Matt is the primary author and owner of The Everyday Marksman. He's a former military officer turned professional tech sector trainer. He's a lifelong learner, passionate outdoorsman, and steadfast supporter of firearms culture.

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Oldest First
Newest First
Mark C.
Mark C.

Very nice. You must be part of the Rubbermaid Brigade (my nice way of saying gear queer) and it takes one to know one. I just started paring down all of this stuff as I figured out my evolutions and boy did it take up some space. I must admit that your three articles caused me to peruse the ebay for some quality pouches that some other sucker was going to exodus from their basement. The rationale behind your rigs is great. As always, the resources and additional reading is wonderful. In short, great article as always. I feel like… Read more »

Mark C.
Mark C.
Replying to  The Marksman

Once again, same here. Two rigs for different environs with a spare for someone. Might I suggest a cache, smartly put aside for the rainiest of days?

Just as expensive though is the ancillary gear. Multi tools, compasses, blades and quality knick knacks here and there…man, it’s a lot of money. Comms!

But when you look at the force multiplier, just during small emergencies alone, the value is tremendous.


I like this series too much. I’m still more of a belt-and-backpack guy but while I was reading this I starting trying to justify putting some sort of LBE system together…

Also, I’d never heard of “EntryGear” before. I’m already looking at things I shouldn’t be considering.

Colorado Pete
Colorado Pete

I’ve settled on a two-piece approach. A pistol belt with wide fanny pack, canteen w/cup & stove, IFAK, sheath knife, with extra water, a day’s simple rations, stove fuel, and a few other odds and ends in the fanny pack. Currently pistol-less. A J-frame 5-shot .38 lives in the pants pocket. If I thought it necessary, a 1911 holster & mag pouch can be added to the belt. Then, either original GI clip belt & suspenders w/extra canteen & bayonet for the M1, or, a current GI molle vest with AR mag pouches and extra canteen. I also have a… Read more »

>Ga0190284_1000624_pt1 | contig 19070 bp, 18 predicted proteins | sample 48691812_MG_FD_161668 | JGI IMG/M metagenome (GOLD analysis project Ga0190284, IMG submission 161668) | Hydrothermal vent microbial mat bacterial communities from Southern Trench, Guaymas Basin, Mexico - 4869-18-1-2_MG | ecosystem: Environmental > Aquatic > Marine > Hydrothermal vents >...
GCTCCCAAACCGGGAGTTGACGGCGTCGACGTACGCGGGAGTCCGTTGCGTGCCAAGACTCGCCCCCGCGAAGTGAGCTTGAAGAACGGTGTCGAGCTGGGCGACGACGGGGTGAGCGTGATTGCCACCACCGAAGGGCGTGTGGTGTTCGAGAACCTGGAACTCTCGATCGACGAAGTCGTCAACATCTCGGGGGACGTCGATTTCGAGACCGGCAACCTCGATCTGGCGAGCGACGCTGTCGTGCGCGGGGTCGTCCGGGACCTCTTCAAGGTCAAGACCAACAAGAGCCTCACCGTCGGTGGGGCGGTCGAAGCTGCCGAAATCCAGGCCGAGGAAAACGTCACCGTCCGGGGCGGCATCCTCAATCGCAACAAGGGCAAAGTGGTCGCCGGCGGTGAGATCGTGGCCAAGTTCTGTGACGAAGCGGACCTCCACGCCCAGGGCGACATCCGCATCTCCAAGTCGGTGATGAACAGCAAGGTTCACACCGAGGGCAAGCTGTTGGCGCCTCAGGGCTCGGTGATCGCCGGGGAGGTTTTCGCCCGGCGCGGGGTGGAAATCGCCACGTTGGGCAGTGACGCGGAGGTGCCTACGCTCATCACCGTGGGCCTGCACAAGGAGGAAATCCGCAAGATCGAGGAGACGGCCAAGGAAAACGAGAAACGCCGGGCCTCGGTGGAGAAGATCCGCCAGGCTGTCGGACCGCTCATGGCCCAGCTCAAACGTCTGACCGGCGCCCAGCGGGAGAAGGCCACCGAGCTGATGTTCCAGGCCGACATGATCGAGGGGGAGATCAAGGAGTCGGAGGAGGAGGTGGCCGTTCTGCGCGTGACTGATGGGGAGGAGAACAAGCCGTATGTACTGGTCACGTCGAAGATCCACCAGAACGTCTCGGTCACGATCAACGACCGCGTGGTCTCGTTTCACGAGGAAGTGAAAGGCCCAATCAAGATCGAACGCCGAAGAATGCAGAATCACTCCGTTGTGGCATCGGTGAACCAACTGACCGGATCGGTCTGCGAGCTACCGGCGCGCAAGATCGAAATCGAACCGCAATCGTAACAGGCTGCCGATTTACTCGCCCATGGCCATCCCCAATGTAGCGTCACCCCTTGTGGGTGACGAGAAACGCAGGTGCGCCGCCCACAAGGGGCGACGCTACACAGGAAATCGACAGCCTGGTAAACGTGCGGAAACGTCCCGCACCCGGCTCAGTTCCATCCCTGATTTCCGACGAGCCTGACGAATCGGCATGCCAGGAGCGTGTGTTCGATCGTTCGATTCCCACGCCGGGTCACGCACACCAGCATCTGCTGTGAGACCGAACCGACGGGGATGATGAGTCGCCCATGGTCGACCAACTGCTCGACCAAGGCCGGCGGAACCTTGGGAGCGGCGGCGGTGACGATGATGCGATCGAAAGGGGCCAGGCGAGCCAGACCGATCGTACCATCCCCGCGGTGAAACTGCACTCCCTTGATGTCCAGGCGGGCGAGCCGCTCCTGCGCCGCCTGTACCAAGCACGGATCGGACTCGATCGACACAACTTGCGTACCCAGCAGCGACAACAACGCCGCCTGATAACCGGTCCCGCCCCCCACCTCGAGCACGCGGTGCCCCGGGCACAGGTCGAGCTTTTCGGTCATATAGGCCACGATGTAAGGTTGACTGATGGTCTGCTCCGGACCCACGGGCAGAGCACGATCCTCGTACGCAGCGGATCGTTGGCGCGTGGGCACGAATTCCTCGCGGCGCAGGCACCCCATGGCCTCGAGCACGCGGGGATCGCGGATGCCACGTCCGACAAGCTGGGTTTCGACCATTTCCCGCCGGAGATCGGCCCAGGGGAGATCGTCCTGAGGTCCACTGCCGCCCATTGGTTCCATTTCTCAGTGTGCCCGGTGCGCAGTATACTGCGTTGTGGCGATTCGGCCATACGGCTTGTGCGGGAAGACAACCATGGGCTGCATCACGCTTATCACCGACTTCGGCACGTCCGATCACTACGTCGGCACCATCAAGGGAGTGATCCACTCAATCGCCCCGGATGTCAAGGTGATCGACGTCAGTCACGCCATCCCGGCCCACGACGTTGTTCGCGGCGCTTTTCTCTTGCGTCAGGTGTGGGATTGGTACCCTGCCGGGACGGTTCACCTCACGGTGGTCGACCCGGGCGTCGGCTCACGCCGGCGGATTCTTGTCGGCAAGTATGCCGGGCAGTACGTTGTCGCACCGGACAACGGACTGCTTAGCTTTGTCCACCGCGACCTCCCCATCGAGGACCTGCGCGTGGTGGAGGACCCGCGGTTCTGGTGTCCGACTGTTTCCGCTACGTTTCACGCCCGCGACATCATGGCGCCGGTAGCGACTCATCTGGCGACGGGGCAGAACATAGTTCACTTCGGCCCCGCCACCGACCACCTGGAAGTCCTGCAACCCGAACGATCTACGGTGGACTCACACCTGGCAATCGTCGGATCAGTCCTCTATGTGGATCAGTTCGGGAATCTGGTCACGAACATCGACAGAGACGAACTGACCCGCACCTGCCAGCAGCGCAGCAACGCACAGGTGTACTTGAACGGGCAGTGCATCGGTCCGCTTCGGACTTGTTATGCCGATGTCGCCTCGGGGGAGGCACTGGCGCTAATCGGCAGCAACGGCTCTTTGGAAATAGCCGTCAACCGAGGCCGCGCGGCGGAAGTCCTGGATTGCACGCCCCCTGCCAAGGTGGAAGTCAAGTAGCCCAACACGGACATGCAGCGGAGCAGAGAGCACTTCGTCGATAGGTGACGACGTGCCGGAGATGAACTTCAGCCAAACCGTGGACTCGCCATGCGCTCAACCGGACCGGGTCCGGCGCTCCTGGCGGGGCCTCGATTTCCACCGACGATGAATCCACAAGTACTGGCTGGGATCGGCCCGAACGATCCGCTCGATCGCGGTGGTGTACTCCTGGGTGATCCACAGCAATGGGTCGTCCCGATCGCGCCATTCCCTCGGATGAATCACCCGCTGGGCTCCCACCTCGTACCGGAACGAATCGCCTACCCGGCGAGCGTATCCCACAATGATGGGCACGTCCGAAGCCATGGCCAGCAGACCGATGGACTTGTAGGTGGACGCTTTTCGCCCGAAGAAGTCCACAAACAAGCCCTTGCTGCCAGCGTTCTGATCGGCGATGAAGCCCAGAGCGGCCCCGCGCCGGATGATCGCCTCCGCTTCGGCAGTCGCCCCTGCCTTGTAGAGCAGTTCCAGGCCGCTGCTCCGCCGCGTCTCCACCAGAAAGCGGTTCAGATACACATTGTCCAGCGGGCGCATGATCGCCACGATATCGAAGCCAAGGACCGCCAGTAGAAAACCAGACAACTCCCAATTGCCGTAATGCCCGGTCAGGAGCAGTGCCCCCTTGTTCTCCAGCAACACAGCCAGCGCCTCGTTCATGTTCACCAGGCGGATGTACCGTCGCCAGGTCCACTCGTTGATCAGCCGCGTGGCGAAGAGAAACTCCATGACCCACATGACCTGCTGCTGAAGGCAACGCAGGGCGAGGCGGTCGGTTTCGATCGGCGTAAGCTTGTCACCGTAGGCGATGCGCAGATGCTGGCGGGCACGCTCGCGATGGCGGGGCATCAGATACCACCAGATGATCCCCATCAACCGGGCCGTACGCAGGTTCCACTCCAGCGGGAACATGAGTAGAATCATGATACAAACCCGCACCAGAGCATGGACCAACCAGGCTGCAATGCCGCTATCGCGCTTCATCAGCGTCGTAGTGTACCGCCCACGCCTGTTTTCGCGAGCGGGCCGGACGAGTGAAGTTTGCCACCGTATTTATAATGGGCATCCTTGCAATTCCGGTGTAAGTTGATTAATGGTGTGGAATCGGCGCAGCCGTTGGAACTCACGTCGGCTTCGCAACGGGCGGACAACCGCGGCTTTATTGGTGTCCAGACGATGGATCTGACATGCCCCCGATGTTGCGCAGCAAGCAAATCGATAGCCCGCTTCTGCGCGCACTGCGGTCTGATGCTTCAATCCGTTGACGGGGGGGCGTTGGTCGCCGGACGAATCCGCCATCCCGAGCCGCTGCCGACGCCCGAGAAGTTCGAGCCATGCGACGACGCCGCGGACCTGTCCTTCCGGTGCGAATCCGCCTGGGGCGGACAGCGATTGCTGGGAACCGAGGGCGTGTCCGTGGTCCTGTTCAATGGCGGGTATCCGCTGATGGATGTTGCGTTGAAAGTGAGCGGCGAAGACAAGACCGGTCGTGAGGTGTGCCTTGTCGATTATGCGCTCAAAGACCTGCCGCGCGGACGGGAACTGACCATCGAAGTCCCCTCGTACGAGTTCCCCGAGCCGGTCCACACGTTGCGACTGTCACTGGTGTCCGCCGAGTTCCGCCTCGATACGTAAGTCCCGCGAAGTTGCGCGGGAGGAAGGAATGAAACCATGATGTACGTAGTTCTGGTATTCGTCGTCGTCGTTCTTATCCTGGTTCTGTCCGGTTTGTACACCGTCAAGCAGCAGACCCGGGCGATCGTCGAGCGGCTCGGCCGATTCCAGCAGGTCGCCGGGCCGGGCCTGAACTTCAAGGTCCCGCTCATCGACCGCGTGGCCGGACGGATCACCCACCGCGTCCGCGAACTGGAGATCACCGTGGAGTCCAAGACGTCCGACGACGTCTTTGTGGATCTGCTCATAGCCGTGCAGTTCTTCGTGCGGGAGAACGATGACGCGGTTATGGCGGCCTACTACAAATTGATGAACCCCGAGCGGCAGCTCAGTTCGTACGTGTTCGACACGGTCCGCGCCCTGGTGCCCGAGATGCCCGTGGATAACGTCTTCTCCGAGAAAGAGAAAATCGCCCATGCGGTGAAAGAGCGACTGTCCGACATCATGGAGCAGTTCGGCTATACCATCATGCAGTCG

Colorado Pete
Colorado Pete
Replying to  The Marksman

Yeah well I have a severe emotional attachment to them….
I think I would replace “traipse” with “trudge” though.

I do have a “36 hour” light daypack too, for staying out overnight in warmer weather (space blanket tarp + woobie, MRE’s, water filter, etc.). At 60 with a bum knee, my days of (and need for) patrolling in the steep stuff are over. Can still move slow and steady if I have to though.


Interesting article as usual. Wow! Over my head …. again. LOL I should just send you my credit card information and let you set me up. LOL


I really enjoy your well thought out approach to setting up your gear and how it’s going to work for you! It would be interesting to hear what your anticipated mission parameters would be (reconnaissance, observation, long rang patrols, vehicle mounted ops, etc) and how your kit will help you fill those specific needs.. Your first rig, the “hot and muggy” seems to make the most sense for an all around setup that can integrate with an assault pack or a larger patrol pack all the while giving you some freedom to add a micro chest rig up front if… Read more »


Hey Matt, wonderful article! I just picked up the Beltminus myself for just about the same deal in the same color you did; I plan on furthering my kit as you did and I really do appreciate the addition and consideration of the assault pack to your gear. It helps with it’s versatility and seems like it could actually be used to move somewhere, someplace, with reasonable kit and reasonable chances. My main question is regarding that shock-cord that you’ve used on your kit. Where exactly did you get it from and what kind of techniques did you use to… Read more »


Well done sir! I run a small sewing shop making nylon gear. People like you who actually use the gear are gold mines for design and ideas!